4 Ways to Get Buy-in for Better Data Management

In today’s digital business world, data is at the center of operations and decision making. In fact, recent data shows that 80 percent of organizations believe data is essential to forming their business strategy. The challenge we see at Experian is that while data is widely used, it is not trusted.

Less than half of businesses trust their data to help them make key decisions, according to the 2017 Global Data Management Benchmark Report from Experian Data Quality. That means that organizations rely on educated guesses or gut reactions to determine the direction of their business. This is to say nothing about what bad data does to operational efficiency or the customer experience.

And those educated guesses are coming with good reason. Global businesses believe, on average, 27 percent of their data is inaccurate in some way. However, our study also revealed that C-level executives have a higher degree of distrust in their data than those in other roles. On average, they believe 33 percent of their data is inaccurate, which can undermine their ability to make strategic decisions.

To increase the level of trust around data, businesses need to invest in their data management programs. Stakeholders need to feel that the people, processes, and technology are yielding data that can be fit-for-purpose and will give them the accurate insights they need.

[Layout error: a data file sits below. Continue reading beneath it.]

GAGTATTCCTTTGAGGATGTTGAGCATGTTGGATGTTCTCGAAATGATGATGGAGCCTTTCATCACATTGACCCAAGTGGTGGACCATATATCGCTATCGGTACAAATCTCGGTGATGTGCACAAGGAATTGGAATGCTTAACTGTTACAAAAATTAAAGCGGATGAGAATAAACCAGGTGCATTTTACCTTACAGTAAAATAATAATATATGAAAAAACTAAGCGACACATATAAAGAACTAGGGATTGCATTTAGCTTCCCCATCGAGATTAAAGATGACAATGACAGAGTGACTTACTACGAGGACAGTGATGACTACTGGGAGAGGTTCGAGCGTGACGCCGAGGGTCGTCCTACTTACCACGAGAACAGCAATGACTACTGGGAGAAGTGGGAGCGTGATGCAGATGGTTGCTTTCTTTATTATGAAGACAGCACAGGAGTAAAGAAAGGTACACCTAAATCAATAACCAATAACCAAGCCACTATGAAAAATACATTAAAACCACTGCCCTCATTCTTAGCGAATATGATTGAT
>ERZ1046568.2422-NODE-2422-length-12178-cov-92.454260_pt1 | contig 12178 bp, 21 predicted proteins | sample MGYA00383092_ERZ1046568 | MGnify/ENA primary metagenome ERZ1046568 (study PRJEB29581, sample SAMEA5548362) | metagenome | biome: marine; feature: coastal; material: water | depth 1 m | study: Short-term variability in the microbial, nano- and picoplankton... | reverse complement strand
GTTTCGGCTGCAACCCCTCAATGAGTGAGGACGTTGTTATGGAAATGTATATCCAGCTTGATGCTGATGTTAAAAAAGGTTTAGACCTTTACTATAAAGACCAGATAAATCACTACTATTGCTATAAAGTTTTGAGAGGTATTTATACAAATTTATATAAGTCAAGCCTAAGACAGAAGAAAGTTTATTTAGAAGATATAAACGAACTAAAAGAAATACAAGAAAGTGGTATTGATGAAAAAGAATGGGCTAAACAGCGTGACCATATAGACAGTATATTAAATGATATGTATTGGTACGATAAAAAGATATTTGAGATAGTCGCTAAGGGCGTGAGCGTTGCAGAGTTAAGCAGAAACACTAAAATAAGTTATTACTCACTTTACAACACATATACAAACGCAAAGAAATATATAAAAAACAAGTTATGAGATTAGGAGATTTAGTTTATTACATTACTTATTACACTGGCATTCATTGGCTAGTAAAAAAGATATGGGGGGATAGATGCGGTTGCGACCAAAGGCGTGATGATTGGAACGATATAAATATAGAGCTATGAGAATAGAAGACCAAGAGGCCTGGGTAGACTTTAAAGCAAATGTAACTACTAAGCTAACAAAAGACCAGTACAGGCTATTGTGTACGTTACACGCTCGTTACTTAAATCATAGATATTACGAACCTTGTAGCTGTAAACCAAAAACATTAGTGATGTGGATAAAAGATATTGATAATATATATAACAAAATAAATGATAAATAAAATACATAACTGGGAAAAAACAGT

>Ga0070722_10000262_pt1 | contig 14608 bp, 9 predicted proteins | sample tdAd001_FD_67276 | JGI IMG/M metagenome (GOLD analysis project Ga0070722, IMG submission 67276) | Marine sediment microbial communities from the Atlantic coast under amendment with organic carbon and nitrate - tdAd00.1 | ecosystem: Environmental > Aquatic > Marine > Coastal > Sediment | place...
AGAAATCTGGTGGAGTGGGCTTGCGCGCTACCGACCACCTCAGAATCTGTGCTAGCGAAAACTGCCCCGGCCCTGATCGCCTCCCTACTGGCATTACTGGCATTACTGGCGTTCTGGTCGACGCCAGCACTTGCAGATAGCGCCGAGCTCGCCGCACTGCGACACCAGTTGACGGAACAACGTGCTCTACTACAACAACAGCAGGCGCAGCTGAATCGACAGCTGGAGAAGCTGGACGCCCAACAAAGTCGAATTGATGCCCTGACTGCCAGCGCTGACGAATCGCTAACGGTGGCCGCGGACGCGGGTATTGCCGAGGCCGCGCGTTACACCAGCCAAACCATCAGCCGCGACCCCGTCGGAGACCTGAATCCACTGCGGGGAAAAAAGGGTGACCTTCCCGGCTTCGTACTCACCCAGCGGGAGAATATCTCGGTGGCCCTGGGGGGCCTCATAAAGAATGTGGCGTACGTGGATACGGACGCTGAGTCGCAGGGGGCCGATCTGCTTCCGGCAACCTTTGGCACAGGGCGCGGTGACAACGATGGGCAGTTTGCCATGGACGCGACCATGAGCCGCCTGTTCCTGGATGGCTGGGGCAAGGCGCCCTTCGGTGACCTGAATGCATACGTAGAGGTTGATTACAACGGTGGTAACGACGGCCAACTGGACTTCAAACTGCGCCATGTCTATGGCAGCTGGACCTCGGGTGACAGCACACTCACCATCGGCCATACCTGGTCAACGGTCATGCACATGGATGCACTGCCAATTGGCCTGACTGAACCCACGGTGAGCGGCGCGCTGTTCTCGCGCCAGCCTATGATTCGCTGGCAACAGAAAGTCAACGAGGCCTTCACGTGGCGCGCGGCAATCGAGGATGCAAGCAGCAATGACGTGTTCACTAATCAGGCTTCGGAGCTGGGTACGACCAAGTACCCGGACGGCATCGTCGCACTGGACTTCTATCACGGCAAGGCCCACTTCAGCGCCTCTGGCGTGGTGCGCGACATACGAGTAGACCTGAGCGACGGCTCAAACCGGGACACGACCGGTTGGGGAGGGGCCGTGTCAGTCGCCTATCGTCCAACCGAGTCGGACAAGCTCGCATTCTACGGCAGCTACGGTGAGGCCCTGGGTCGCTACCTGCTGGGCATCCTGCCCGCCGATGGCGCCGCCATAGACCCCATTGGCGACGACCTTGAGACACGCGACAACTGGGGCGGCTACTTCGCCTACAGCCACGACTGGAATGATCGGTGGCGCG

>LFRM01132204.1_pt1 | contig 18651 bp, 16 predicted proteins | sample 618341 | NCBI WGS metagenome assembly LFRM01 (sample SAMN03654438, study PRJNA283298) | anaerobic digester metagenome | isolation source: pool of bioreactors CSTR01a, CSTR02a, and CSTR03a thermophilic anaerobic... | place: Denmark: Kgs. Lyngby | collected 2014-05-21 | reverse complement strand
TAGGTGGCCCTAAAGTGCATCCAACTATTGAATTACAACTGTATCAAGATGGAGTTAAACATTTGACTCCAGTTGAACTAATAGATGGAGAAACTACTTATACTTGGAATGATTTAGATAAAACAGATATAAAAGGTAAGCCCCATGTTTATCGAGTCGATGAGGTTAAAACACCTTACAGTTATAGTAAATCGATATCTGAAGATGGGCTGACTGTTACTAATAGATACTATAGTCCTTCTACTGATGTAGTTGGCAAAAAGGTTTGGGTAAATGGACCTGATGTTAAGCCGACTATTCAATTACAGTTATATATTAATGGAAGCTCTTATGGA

If senior management believes the level of data accuracy is so low, one would think it would be willing to make an investment. But that is often not the case. Although leaders conceptually understand the value of good data, there is often very little metrics-based evidence to show the true benefit of making long-term investments in data management. Therefore, they often see bad data as a cost of doing business rather than an indication their data management is in need of significant improvement.

To get buy-in for data management improvements, stakeholders need to demonstrate the benefits of making changes and define how they will impact the business, not just the level of data accuracy. Here are four ways to help you get that leadership buy-in.

1. Generate quantifiable metrics. A successful business case for data quality should have quantifiable metrics. These should directly relate to the business and be separate from emotional feelings about data. There are several key areas to consider. The first is time. You can typically link data quality issues to wasted time for your customers or your employees. Then, think about the manual impact and resources it takes to correct data that is not accurate, not to mention the drain on staff. Next is cost. There is typically a cost associated with bad data that directly relates to the bottom line. It could be from an inability to communicate or a bad customer experience. All of those will have a cost that impacts the bottom line. Finally, think about efficiency. How is bad data making your business processes inefficient or, quite frankly, unachievable?